Political parties and leaders: Alliance of Independents or AI, Niue People’s Action Party or NPP [Young VIVIAN], Political pressure groups and leaders: NA

International organization participation: ACP, AOSIS, FAO, IFAD, OPCW, PIF, Sparteca, SPC, UNESCO, UPU, WHO, WIPO, WMO

National symbol(s): yellow, five-pointed star; national color: yellow. National anthem: Ko e Iki he Lagi (the Lord in Heaven)

Economy

The economy suffers from the typical Pacific island problems of geographic isolation, few resources, and a small population. The agricultural sector consists mainly of subsistence gardening, although some cash crops are grown for export. Industry consists primarily of small factories to process passion fruit, lime oil, honey, and coconut cream. The sale of postage stamps to foreign collectors is an important source of revenue.

Government expenditures regularly exceed revenues, and the shortfall is made up by critically needed grants from New Zealand that are used to pay wages to public employees. Economic aid allocation from New Zealand in FY13/14 was US$10.1 million. Niue has cut government expenditures by reducing the public service by almost half.

The island in recent years has suffered a serious loss of population because of emigration to New Zealand. Efforts to increase GDP include the promotion of tourism and financial services, although the International Banking Repeal Act of 2002 resulted in the termination of all offshore banking licenses.

Agriculture – products: coconuts, passion fruit, honey, limes, taro, yams, cassava (manioc, tapioca), sweet potatoes; pigs, poultry, beef cattle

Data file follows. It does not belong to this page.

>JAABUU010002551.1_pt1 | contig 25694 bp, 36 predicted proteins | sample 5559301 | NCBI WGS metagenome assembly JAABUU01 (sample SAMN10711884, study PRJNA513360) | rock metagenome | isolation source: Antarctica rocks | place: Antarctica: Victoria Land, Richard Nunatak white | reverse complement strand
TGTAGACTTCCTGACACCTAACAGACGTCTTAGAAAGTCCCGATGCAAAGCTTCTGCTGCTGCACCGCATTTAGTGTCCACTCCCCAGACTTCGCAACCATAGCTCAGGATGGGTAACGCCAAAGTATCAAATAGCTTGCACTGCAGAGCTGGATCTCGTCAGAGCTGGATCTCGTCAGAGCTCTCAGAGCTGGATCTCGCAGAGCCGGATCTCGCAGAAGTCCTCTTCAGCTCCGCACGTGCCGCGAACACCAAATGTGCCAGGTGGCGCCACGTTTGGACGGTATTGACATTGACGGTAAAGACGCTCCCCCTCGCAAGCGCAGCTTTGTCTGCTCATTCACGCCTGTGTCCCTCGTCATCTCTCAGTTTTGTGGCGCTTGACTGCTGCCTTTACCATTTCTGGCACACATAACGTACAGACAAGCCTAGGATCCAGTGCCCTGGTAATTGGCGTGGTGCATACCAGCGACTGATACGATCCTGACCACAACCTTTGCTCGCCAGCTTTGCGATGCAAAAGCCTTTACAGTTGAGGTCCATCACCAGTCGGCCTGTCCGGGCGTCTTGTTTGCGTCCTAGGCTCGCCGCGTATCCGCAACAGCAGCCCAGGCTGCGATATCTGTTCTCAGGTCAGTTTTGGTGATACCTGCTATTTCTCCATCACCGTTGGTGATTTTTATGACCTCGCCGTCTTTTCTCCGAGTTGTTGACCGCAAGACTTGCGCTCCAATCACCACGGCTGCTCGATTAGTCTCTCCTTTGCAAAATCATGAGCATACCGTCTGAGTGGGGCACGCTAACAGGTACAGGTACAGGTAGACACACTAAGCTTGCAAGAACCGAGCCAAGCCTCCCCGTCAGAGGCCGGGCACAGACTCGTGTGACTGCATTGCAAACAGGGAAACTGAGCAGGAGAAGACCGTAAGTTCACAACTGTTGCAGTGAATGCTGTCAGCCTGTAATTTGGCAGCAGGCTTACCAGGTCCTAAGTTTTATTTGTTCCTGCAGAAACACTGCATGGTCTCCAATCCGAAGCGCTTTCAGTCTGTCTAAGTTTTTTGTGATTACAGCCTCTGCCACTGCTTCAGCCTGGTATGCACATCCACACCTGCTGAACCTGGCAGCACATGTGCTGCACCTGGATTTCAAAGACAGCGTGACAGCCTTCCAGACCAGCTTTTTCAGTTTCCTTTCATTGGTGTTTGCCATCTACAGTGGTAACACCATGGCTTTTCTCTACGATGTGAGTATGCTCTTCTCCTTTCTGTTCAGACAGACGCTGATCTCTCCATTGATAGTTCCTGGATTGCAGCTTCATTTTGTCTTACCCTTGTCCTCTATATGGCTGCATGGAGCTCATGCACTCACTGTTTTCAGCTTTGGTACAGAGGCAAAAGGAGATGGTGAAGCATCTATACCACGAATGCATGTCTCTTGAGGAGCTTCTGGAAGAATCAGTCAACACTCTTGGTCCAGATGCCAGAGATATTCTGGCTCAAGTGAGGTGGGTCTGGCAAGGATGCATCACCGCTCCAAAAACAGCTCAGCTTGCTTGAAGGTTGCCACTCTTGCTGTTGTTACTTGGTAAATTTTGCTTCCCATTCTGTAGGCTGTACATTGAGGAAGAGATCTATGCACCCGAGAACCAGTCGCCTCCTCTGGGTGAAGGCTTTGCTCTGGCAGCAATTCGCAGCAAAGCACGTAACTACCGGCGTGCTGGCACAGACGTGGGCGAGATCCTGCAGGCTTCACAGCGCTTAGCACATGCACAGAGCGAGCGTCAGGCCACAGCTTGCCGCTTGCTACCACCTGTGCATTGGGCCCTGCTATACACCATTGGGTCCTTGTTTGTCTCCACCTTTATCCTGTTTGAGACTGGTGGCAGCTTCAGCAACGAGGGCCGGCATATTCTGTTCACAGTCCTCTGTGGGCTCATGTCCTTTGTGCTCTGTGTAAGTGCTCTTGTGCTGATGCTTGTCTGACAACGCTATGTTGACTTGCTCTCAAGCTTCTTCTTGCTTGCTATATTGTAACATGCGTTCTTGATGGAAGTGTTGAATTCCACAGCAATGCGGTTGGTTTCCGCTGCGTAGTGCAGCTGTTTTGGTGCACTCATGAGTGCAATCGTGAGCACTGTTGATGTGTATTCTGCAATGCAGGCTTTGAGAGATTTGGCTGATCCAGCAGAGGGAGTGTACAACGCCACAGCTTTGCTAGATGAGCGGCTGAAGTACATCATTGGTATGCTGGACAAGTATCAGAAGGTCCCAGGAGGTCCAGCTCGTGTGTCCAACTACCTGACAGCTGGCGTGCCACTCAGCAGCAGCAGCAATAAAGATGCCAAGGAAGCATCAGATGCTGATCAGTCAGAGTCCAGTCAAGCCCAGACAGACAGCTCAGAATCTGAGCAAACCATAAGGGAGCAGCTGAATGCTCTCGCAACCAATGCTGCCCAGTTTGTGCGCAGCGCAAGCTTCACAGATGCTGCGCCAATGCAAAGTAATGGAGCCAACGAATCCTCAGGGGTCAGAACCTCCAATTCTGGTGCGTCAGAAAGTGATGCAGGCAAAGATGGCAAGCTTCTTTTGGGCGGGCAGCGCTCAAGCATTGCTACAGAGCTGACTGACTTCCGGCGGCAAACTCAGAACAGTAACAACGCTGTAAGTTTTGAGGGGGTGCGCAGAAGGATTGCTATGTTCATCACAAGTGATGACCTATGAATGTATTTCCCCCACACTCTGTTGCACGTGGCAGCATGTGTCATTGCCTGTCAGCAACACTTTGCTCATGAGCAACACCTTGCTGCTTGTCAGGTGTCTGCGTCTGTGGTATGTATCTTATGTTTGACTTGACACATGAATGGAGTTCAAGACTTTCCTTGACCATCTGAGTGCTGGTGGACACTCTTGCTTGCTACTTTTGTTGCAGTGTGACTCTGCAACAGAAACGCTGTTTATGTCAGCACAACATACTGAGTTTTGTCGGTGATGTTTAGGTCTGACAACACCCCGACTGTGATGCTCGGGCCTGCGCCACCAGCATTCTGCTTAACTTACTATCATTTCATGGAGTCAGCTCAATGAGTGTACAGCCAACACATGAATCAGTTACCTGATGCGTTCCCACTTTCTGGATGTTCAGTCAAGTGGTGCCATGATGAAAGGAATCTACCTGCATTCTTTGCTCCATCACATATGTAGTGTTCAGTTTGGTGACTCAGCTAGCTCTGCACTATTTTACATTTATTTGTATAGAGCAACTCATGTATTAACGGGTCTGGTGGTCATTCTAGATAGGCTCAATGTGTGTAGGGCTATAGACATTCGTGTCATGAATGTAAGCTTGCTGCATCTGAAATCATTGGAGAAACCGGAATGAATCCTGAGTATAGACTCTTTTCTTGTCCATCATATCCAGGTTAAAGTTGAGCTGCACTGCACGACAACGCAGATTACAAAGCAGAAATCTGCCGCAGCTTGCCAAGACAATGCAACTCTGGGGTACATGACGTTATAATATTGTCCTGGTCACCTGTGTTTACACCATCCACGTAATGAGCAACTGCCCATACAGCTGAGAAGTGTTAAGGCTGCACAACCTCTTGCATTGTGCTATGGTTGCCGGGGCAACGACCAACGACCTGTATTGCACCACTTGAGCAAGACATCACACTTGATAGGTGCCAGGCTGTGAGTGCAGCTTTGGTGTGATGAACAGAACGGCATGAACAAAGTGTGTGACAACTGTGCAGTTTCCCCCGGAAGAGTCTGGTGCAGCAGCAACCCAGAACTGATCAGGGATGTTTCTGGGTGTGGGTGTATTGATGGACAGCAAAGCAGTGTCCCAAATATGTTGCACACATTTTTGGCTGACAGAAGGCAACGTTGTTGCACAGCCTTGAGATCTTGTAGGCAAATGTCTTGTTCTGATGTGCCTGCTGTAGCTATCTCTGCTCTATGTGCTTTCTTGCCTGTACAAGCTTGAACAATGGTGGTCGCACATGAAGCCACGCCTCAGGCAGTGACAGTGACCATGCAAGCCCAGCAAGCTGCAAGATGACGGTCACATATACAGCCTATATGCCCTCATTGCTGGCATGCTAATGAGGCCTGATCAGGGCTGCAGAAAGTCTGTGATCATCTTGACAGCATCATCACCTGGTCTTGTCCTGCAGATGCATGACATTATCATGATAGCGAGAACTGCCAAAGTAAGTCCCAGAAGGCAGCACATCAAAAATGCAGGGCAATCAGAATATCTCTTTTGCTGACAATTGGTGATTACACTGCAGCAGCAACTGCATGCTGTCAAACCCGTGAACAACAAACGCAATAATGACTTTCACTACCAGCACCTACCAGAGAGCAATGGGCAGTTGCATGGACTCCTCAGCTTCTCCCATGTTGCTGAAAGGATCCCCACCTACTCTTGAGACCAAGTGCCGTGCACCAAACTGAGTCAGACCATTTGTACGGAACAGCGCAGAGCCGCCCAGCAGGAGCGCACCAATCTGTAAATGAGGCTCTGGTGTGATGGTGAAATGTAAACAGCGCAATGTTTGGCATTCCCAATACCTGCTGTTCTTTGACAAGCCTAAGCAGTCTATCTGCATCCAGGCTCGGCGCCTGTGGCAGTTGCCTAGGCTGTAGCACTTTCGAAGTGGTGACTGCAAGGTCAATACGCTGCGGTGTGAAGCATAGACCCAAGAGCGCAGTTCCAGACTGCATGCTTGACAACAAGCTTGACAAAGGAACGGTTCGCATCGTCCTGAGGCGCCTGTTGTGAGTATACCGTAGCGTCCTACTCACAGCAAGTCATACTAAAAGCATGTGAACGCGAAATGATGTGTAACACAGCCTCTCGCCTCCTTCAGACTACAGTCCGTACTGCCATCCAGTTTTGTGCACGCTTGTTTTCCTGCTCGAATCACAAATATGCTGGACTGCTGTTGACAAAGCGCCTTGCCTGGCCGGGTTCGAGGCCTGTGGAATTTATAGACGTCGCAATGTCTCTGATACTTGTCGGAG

Industries: handicrafts, food processing

Inflation rate (consumer prices): 4% (2005)

Exports – commodities: canned coconut cream, copra, honey, vanilla, passion fruit products, pawpaws, root crops, limes, footballs, stamps, handicrafts

Imports – commodities: food, live animals, manufactured goods, machinery, fuels, lubricants, chemicals, drugs

Currency: New Zealand dollars (NZD)

Energy – Electricity: 240V Australian plug-in Type

Communications – Telephone system: domestic: single-line telephone system connects all villages on island, international: country code – 683 (2001)

Broadcast media: 1 government-owned TV station with many of the programs supplied by Television New Zealand; 1 government-owned radio station broadcasting in AM and FM (2009)

Radio broadcast stations: AM 1, FM 1, shortwave 0 (1998)

Television broadcast stations: 1 (1997)

Internet country code: .nu

Internet users: percent of population: 92.4% (2014 est.)

Transportation – Airports: 1 (2013), plus 1 with unpaved runways

Roadways: total 120 km

Ports and terminals: major seaport(s) is Alofi

Military and Security – no regular indigenous military forces; Police Forcedefense is the responsibility of New Zealand